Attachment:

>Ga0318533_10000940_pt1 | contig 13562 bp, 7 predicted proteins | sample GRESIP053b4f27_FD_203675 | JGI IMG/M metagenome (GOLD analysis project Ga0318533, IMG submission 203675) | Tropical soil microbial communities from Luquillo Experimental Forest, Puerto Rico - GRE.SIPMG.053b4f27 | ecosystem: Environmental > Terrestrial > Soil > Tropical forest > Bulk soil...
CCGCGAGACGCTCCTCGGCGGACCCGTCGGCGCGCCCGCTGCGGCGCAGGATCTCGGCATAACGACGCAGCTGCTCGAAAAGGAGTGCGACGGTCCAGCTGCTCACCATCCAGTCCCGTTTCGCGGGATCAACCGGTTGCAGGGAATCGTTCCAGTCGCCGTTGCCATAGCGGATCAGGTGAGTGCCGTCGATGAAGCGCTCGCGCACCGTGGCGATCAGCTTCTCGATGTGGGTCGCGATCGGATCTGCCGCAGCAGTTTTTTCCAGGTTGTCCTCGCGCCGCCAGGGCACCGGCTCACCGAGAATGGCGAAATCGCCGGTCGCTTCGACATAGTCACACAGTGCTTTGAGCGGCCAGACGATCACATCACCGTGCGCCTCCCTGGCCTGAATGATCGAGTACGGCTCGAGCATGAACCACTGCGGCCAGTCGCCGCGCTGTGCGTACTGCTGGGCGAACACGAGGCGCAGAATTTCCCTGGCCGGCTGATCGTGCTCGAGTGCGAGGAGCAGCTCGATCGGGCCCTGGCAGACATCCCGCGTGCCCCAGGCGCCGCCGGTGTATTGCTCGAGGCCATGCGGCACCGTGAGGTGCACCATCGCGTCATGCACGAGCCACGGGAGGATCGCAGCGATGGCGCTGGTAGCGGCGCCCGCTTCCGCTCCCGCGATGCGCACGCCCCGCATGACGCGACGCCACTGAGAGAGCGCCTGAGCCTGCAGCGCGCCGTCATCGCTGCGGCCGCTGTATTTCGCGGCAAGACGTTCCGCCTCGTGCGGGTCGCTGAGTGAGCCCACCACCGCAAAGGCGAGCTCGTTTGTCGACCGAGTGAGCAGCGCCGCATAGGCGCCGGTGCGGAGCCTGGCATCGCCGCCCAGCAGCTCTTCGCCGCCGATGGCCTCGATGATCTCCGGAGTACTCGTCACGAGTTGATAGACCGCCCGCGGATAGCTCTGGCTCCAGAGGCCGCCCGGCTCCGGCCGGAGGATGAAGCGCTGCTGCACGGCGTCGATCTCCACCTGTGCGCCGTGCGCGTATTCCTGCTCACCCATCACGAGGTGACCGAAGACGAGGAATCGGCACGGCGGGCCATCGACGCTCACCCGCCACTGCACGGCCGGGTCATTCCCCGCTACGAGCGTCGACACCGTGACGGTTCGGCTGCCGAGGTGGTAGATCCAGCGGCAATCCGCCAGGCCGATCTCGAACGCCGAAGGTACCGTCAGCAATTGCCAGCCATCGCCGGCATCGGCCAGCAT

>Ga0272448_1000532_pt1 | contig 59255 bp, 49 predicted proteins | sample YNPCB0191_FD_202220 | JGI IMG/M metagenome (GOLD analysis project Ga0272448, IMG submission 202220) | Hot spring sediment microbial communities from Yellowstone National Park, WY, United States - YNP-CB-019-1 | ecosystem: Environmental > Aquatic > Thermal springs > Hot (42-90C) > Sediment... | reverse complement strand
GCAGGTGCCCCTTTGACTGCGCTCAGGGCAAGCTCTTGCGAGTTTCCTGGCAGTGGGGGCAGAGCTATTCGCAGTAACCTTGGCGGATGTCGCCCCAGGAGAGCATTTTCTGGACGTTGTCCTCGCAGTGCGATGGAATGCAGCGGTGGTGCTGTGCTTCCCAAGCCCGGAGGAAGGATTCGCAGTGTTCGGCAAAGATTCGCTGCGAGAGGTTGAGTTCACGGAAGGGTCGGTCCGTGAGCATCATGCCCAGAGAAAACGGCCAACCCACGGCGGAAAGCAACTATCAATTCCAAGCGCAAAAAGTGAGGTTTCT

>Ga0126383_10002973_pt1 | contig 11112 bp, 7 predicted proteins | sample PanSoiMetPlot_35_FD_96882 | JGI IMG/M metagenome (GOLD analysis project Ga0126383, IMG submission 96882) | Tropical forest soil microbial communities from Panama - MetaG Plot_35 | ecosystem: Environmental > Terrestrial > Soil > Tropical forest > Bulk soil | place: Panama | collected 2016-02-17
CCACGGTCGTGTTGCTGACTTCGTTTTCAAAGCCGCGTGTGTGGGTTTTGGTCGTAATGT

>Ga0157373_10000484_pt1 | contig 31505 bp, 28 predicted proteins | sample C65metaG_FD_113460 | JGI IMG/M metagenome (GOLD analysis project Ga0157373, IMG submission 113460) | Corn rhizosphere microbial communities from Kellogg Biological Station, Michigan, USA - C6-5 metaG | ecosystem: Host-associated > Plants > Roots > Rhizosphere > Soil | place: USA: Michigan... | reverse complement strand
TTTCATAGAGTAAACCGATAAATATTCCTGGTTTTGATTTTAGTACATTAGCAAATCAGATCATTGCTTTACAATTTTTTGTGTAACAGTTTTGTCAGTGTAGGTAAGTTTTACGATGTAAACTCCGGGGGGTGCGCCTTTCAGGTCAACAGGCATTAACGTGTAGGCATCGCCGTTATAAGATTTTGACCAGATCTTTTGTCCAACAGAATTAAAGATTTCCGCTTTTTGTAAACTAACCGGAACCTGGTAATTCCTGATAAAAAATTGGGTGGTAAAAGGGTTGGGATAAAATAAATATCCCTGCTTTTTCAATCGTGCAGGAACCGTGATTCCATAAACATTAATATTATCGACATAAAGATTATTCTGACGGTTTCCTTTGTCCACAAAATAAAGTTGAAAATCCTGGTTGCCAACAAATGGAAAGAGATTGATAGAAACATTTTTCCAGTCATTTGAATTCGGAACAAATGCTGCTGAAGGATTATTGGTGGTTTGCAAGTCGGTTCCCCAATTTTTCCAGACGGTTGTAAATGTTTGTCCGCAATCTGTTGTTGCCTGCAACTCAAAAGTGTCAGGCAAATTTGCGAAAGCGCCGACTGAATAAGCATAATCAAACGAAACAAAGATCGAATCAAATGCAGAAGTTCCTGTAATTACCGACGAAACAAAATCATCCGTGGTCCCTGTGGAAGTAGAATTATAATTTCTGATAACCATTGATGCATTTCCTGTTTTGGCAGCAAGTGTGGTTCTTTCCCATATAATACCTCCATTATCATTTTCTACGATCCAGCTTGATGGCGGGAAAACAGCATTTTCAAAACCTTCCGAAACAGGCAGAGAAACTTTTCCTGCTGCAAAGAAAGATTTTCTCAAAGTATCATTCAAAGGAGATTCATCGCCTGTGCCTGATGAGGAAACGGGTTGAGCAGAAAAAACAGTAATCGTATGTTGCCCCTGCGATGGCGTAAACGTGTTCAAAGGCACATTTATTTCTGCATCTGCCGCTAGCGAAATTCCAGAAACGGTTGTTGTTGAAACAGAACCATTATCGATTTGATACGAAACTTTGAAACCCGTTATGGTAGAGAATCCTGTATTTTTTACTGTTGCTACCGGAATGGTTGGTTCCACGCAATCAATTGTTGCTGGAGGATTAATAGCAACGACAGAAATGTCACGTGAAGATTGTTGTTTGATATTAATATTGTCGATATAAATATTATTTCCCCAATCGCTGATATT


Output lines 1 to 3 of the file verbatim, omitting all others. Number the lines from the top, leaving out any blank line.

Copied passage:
>Ga0318533_10000940_pt1 | contig 13562 bp, 7 predicted proteins | sample GRESIP053b4f27_FD_203675 | JGI IMG/M metagenome (GOLD analysis project Ga0318533, IMG submission 203675) | Tropical soil microbial communities from Luquillo Experimental Forest, Puerto Rico - GRE.SIPMG.053b4f27 | ecosystem: Environmental > Terrestrial > Soil > Tropical forest > Bulk soil...
CCGCGAGACGCTCCTCGGCGGACCCGTCGGCGCGCCCGCTGCGGCGCAGGATCTCGGCATAACGACGCAGCTGCTCGAAAAGGAGTGCGACGGTCCAGCTGCTCACCATCCAGTCCCGTTTCGCGGGATCAACCGGTTGCAGGGAATCGTTCCAGTCGCCGTTGCCATAGCGGATCAGGTGAGTGCCGTCGATGAAGCGCTCGCGCACCGTGGCGATCAGCTTCTCGATGTGGGTCGCGATCGGATCTGCCGCAGCAGTTTTTTCCAGGTTGTCCTCGCGCCGCCAGGGCACCGGCTCACCGAGAATGGCGAAATCGCCGGTCGCTTCGACATAGTCACACAGTGCTTTGAGCGGCCAGACGATCACATCACCGTGCGCCTCCCTGGCCTGAATGATCGAGTACGGCTCGAGCATGAACCACTGCGGCCAGTCGCCGCGCTGTGCGTACTGCTGGGCGAACACGAGGCGCAGAATTTCCCTGGCCGGCTGATCGTGCTCGAGTGCGAGGAGCAGCTCGATCGGGCCCTGGCAGACATCCCGCGTGCCCCAGGCGCCGCCGGTGTATTGCTCGAGGCCATGCGGCACCGTGAGGTGCACCATCGCGTCATGCACGAGCCACGGGAGGATCGCAGCGATGGCGCTGGTAGCGGCGCCCGCTTCCGCTCCCGCGATGCGCACGCCCCGCATGACGCGACGCCACTGAGAGAGCGCCTGAGCCTGCAGCGCGCCGTCATCGCTGCGGCCGCTGTATTTCGCGGCAAGACGTTCCGCCTCGTGCGGGTCGCTGAGTGAGCCCACCACCGCAAAGGCGAGCTCGTTTGTCGACCGAGTGAGCAGCGCCGCATAGGCGCCGGTGCGGAGCCTGGCATCGCCGCCCAGCAGCTCTTCGCCGCCGATGGCCTCGATGATCTCCGGAGTACTCGTCACGAGTTGATAGACCGCCCGCGGATAGCTCTGGCTCCAGAGGCCGCCCGGCTCCGGCCGGAGGATGAAGCGCTGCTGCACGGCGTCGATCTCCACCTGTGCGCCGTGCGCGTATTCCTGCTCACCCATCACGAGGTGACCGAAGACGAGGAATCGGCACGGCGGGCCATCGACGCTCACCCGCCACTGCACGGCCGGGTCATTCCCCGCTACGAGCGTCGACACCGTGACGGTTCGGCTGCCGAGGTGGTAGATCCAGCGGCAATCCGCCAGGCCGATCTCGAACGCCGAAGGTACCGTCAGCAATTGCCAGCCATCGCCGGCATCGGCCAGCAT

>Ga0272448_1000532_pt1 | contig 59255 bp, 49 predicted proteins | sample YNPCB0191_FD_202220 | JGI IMG/M metagenome (GOLD analysis project Ga0272448, IMG submission 202220) | Hot spring sediment microbial communities from Yellowstone National Park, WY, United States - YNP-CB-019-1 | ecosystem: Environmental > Aquatic > Thermal springs > Hot (42-90C) > Sediment... | reverse complement strand